Chett Pritchett, Executive Director of the Methodist Federation for Social Action, writes in response to what is certainly a victory for those who wish to have a more congregational style of polity,
While it is important to celebrate this just resolution as a way forward, both the complaint and the need for just resolution in complaints regarding lesbian, gay, bisexual, transgender, and queer (LGBTQ) persons and those in ministry with these persons, are inherently unjust from their genesis. Bishop Talbert, drawing from Martin Luther King, Jr. and Augustine, has made this abundantly clear in his articulation of the concept of Biblical Obedience: “an unjust law is no law at all.” I hold the same to be true: that an unjust resolution is really no resolution either because the unjust law – anti-LGBTQ language in the Book of Discipline – still exists.
Chett and other progressives have made it clear — any victory that does not completely do away with the conservatives, the Book of Discipline, and Church unity – is not victory. This “my way or the highway” mentality reminds me of the way Ephesians 5.22—24 is read and (ab)used in fundamentalist churches, wherein the women must be completely submissive to their husbands. This means that there is no room for dialogue, no room for compromise, no room for disagreement. What the husband believes to be right is right without question (or input, for that matter).
St. Paul’s passage here does not stand alone as many would have us believe, but falls after Ephesians 5.21 wherein the Apostle (or, perhaps, a student of the Apostle) commands us to be subject one to another. There is likewise the ancient hymn, preceding any written tradition, wherein we are told to take upon ourselves the self-sacrificing humility of Christ (Phil 2.3–11). Christ won at all costs, but the cost was not another person — but himself, in self-denial and in humiliation.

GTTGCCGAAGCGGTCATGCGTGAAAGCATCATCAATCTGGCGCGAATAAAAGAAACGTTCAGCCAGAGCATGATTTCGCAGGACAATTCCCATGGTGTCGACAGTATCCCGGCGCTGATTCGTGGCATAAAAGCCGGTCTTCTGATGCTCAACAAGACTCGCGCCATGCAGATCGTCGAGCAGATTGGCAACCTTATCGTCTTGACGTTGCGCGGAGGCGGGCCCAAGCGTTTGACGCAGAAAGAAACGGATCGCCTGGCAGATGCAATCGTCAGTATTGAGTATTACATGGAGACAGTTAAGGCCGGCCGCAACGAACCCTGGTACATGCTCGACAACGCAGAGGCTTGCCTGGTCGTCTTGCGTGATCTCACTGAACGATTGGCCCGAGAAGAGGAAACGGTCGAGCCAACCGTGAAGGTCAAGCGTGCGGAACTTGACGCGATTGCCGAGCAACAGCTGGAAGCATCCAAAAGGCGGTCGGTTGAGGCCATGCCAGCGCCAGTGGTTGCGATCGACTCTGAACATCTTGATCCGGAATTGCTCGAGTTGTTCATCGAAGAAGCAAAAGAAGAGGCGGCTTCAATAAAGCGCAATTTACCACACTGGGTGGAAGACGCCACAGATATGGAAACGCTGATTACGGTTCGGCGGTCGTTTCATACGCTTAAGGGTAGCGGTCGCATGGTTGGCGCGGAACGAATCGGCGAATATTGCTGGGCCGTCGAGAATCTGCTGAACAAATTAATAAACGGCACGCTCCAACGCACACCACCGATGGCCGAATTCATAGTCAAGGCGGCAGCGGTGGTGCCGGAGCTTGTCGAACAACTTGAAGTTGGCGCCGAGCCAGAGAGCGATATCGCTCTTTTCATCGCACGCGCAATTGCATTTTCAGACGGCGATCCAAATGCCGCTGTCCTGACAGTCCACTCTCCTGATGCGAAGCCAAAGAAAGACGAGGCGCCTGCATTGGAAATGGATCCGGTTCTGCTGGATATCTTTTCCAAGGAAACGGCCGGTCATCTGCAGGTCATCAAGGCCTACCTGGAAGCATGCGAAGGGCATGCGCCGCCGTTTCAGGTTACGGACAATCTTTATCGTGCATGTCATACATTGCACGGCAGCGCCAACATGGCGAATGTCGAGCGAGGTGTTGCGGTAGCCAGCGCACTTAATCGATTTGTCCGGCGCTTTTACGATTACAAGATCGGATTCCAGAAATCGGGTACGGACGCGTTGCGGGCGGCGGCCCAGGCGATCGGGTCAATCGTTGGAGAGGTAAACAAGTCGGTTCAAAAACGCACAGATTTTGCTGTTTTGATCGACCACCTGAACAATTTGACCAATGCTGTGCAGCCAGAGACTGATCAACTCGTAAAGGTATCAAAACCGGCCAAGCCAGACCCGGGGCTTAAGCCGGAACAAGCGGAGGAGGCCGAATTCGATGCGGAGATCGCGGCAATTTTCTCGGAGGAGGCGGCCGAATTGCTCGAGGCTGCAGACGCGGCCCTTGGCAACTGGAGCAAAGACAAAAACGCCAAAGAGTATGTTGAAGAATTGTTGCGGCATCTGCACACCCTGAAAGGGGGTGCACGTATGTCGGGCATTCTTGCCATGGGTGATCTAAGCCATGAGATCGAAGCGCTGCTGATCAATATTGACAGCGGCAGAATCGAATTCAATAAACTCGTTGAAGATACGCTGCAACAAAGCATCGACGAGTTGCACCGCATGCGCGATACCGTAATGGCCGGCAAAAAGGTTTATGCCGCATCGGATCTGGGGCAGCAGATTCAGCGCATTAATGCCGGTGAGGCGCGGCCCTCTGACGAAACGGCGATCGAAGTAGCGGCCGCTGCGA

Neither side, by the way, really wants to do that. Neither side really wants to win. They want to conquer. Don’t think I am giving a free pass to the conservatives. Their complaint about this is that it happened (like the Book of Discipline allows) and did not proceed to a trial, unlike the complaint from the Left which is, and I am paraphrasing, “it didn’t mandate that we win and all the conservatives leave!” On the other hand, I imagine that if a trial had occurred and the Bishop defrocked, we would see the conservatives elated and whispers of “Time for you folks to leave” ascending with incense. Let’s not kid ourselves. Many in the corners want a denomination built with conformity, not unity. They want the “weaker vessel” to submit, wholesale.
Until one side is laid waste, no “win” will be sufficient.
Our only real victory is in Christ, not in harming one another.
By the way, I do not think the resolution is a good thing. This amounts to a “better to ask forgiveness than permission” defense which I imagine others could use later. Imagine if we did that with every aspect of the Book of Discipline, with every action used against one another. Further, I think these slap on the hands motions does nothing but to exasperate the situation rather to offer any real healing. This is, in no sense, prophetic. This is politic.